The learned counsel appearing for the appellants drew our attention to the decision of this Court in the case of Forward Construction Co. and Ors. vs. Prabhat Mandal, AIR 1986 SC 391, whereunder the Court did record a conclusion that Section 11 of the Civil Procedure Code applied to Public Interest Litigation. In our considered opinion, therefore, the principle of constructive res judicata cannot be made applicable in each and every public interest litigation, irrespective of the nature of litigation itself and its impact on the society and the larger public interest which is being served. There cannot be any dispute that in competing rights between the public interest and individual interest, the public interest would over-ride. In the Centre for Public Interest Litigation case, which had been filed in this Court, the prayer that had been made was to lay down the guidelines for the discretion being exercised in the matter of allotment of Gas agencies, petroleum dealership and others. It is no doubt true that the applicant therein could have made a prayer for examining the legality of the allotments already made but as the applicant states in the writ petition filed in Delhi High Court that he had no knowledge about the persons to whom such allotments had been made and in fact the Delhi High Court itself on a petition being filed, called upon the respondents to submit the list of such allottees, whereafter notices could be issued to the allottees. That apart, when this Court entertained another public interest litigation, filed by the Common Cause in respect of 15 discretionary allotments made in favour of 15 persons, the Court did entertain the same and instead of treating the earlier decision to be a bar and applying the principle of constructive res judicata, the Court relied upon the same and cancelled the allotments made in favour of those 15 persons who had been arrayed as parties to the said petition filed under Article 32. That apart, the writ petitions in which the judgment of which are the subject matter of challenge in these appeals, had been filed in Delhi High Court and which were pending when the Common Cause case was taken up by this Court. This Court initially stayed the proceedings and issued notice in the Transfer Petitions but ultimately, vacated the stay order and instead of bringing the writ petitions to this Court on transfer, directed the Registry of the Court to send the petitions along with the annexures to the High Court and required the High Court to examine the issues involved in the writ petitions and go into the validity of the allotments of petrol pumps/Gas agencies to various persons. In view of the aforesaid positive direction in para 31 of the judgment of this Court in Common Cause case, 1996(6) S.C.C. 530, it is difficult for us to sustain the plea of bar of constructive res judicata, as urged by the counsel, appearing for the appellants. In this connection, the counsel also brought to our notice, observation made in the review petition judgment in the Common Cause Case 1999(6) S.C.C. 667 in paragraph 115, which is quoted herein below in extenso:
It is contended that since the allotments made by the petitioner till the filing of the writ petition in this Court, in spite of a challenge having been raised therein, were not set aside and only guidelines were settled for future exercise of discretionary quota, tacit stamp of judicial approval shall be deemed to have been placed on the allotments made by the petitioner and consequently those allotments could not have been reopened on the principle of constructive res judicata. Normally, we would have accepted this argument, but in this case we cannot go to that extent.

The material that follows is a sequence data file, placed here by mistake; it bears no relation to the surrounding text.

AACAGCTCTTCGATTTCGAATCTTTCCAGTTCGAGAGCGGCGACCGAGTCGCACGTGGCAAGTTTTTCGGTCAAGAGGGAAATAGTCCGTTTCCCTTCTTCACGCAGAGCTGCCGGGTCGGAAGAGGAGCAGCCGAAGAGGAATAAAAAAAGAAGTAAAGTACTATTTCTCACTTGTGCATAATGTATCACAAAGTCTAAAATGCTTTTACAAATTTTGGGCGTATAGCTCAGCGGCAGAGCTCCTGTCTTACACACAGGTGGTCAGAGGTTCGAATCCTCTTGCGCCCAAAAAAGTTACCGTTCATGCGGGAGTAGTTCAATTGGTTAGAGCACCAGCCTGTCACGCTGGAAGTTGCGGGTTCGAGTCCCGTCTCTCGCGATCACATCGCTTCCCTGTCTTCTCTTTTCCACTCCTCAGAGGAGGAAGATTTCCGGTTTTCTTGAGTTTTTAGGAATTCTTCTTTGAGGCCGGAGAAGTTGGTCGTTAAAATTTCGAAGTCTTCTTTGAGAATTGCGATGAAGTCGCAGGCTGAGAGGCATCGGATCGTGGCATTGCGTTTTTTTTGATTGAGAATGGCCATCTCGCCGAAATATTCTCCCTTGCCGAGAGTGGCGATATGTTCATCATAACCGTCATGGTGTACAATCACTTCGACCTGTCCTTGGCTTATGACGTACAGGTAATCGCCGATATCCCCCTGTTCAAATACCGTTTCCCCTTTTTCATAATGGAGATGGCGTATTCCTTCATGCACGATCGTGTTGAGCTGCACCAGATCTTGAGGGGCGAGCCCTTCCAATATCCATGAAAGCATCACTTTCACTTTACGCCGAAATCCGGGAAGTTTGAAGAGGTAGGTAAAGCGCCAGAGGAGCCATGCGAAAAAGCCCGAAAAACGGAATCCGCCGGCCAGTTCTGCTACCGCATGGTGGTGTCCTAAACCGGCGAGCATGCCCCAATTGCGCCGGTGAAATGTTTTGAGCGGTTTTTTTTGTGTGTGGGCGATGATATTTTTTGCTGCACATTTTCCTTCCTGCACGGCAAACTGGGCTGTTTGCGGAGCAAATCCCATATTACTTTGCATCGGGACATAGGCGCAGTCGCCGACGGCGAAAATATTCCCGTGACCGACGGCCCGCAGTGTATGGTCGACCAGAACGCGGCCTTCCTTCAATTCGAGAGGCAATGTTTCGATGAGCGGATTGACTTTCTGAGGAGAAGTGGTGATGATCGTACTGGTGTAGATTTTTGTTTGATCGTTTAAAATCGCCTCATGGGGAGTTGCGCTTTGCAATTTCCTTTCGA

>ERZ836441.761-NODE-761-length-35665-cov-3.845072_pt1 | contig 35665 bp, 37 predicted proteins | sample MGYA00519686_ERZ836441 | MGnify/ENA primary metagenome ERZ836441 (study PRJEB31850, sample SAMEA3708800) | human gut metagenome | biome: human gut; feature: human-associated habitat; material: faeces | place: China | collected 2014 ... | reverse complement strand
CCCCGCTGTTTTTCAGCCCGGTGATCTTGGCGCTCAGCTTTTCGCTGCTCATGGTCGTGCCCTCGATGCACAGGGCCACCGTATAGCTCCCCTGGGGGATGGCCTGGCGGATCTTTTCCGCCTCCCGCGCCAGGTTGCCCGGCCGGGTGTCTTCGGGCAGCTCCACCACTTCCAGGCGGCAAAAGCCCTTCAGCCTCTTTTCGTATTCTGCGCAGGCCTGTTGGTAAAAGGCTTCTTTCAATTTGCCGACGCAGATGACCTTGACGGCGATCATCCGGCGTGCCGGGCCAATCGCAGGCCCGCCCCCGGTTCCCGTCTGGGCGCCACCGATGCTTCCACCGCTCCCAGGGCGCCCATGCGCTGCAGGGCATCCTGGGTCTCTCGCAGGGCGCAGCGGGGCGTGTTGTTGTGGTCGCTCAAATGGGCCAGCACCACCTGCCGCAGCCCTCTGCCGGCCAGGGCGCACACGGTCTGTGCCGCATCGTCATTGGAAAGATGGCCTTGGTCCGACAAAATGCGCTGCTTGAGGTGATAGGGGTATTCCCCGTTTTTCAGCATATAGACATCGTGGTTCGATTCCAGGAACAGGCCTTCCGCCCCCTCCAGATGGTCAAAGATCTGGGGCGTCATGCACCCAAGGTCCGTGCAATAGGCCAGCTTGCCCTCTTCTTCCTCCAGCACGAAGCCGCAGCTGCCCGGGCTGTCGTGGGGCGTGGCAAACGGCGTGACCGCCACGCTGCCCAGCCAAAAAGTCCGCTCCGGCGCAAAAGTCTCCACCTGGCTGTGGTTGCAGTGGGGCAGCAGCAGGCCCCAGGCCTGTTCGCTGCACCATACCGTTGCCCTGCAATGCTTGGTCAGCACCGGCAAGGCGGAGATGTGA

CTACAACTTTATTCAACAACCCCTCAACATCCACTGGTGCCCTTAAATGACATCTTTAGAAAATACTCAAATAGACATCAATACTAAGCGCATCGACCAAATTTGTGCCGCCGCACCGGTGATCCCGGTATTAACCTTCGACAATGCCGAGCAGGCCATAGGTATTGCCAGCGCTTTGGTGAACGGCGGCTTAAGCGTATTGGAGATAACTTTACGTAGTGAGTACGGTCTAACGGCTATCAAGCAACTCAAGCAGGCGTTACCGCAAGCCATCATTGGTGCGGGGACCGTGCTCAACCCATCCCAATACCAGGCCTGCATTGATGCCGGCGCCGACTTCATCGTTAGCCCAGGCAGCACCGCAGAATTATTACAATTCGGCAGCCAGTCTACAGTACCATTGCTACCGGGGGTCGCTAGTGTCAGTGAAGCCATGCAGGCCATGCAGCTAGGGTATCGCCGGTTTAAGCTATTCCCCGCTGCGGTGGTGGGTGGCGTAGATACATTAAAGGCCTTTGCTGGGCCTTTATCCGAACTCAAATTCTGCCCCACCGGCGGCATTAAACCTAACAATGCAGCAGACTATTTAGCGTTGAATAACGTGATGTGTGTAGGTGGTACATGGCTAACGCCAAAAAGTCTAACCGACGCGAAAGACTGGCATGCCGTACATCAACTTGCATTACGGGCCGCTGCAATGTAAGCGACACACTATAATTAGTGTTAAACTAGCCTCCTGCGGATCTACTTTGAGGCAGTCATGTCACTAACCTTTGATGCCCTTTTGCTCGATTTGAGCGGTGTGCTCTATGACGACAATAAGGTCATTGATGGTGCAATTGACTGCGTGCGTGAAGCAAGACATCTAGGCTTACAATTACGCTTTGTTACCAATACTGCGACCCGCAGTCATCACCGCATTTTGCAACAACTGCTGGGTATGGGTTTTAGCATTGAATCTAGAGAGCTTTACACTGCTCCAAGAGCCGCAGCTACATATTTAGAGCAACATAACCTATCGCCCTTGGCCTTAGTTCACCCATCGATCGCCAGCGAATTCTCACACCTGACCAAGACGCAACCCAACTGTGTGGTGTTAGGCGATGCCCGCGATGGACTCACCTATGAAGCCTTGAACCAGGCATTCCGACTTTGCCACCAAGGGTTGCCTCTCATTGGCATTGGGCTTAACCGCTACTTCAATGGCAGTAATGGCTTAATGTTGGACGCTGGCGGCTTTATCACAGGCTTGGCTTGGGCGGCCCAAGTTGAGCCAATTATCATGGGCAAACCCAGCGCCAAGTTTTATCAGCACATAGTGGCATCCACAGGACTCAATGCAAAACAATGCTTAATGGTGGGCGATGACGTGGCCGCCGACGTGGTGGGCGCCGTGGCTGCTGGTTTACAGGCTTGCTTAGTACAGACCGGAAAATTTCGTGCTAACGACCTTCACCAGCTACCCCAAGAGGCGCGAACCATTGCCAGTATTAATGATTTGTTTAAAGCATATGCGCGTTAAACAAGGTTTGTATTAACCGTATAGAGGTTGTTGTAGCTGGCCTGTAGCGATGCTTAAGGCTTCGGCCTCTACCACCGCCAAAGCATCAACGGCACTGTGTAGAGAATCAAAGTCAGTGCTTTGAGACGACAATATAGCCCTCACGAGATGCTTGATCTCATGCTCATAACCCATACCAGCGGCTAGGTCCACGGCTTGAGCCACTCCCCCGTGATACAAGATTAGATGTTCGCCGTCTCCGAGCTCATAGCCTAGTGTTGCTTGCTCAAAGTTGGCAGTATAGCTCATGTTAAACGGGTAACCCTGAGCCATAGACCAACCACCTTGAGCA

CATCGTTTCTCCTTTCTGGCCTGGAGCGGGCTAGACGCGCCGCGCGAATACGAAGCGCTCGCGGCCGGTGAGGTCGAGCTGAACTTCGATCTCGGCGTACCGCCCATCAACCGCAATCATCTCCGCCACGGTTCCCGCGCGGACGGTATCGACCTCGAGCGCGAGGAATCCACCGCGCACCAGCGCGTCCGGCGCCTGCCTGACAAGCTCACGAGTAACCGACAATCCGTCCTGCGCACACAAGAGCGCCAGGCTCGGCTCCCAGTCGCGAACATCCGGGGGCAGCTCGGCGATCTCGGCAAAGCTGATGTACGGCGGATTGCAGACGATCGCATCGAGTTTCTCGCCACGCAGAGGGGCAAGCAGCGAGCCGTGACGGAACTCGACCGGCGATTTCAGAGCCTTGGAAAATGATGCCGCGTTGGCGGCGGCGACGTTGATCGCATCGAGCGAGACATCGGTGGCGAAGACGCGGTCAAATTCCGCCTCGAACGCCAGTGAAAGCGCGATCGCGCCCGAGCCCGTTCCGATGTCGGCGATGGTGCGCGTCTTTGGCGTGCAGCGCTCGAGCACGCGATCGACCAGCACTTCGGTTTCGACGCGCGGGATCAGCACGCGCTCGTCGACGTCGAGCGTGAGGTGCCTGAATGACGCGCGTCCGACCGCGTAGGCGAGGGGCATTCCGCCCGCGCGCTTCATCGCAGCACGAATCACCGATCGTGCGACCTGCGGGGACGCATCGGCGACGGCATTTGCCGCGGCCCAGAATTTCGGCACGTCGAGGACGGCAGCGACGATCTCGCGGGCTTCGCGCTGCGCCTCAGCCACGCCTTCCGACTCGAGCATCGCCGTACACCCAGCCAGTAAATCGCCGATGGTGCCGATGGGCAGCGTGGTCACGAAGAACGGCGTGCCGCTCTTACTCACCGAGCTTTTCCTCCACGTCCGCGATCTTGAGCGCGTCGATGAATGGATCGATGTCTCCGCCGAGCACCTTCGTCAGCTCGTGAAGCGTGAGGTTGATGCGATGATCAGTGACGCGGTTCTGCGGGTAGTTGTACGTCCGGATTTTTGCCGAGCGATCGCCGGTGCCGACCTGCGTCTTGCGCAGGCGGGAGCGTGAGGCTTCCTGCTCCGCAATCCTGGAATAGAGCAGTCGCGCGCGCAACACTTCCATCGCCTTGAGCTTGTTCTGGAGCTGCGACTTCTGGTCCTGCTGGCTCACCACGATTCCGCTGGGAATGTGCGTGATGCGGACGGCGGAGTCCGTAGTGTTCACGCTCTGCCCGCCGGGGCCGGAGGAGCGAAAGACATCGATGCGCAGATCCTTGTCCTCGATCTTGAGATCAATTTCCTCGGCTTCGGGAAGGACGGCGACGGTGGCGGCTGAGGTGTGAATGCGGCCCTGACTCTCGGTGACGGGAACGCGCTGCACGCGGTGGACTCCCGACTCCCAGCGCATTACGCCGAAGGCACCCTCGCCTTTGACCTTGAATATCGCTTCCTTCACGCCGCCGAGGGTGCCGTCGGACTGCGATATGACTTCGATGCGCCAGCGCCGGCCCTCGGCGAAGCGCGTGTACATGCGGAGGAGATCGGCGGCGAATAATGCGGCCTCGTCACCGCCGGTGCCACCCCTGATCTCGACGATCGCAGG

25. According to the learned counsel, the three Judge Bench accepted the contention of the applicability of principle of constructive res judicata and, therefore, this Bench being a two Judge Bench must be bound by the said observations or in the alternative, may refer the matter to a larger Bench. We are not in a position to accept either of these submissions. It may be stated at the outset that the three Judge Bench was concerned with the review petition that had been filed in relation to the order dated 4.11.96 since reported in 1996(6) S.C.C. 593. The learned Judges committed an error in the beginning in thinking that the review petition filed by Capt.
Satish Sharma was in relation to both the judgments viz. 1996(6) S.C.C. 530 as well as 1996(6) S.C.C. 593. In the review petition, the Court was concerned with the correctness of the directions contained in the order dated 4.11.96 to institute criminal prosecution against the concerned Minister and levy of penalty as exemplary damages to the tune of Rs. 50 lacs. It is in that context the Court made the aforesaid observations not noticing the fact that in 1996(6) S.C.C.530, the Court had earlier directed the High Court to dispose of the two writ petitions pending in the High Court and decide the legality of the order of discretionary allotment made by the concerned minister. It is indeed interesting to notice that in paragraph 125 of the judgment of the three Judge Bench, the Court itself had indicated that the conduct of the concerned minister in making allotments of petrol outlets was atrocious and reflects a wanton exercise of power by the Minister. But what the Court wanted to examine and ultimately held was that the said action fell short of misfeasance in public office which is a specific tort and the ingredients of that tort were not wholly met in the case, so that there was no occasion to award exemplary damages. It would be indeed a travesty of justice to accept the submission of the counsel for the appellants that the three Judge Bench expressed opinion that the principle of constructive res judicata would apply to the case in hand, so as to debar the High Court from entertaining the writ petitions and disposing them of on merits. As we have already noted, prior to the three Judge Bench Judgment of this Court , the self-same order of the Delhi High Court had been assailed in as many as 79 cases by approaching this Court by way of special leave petitions and all those petitions had been dismissed.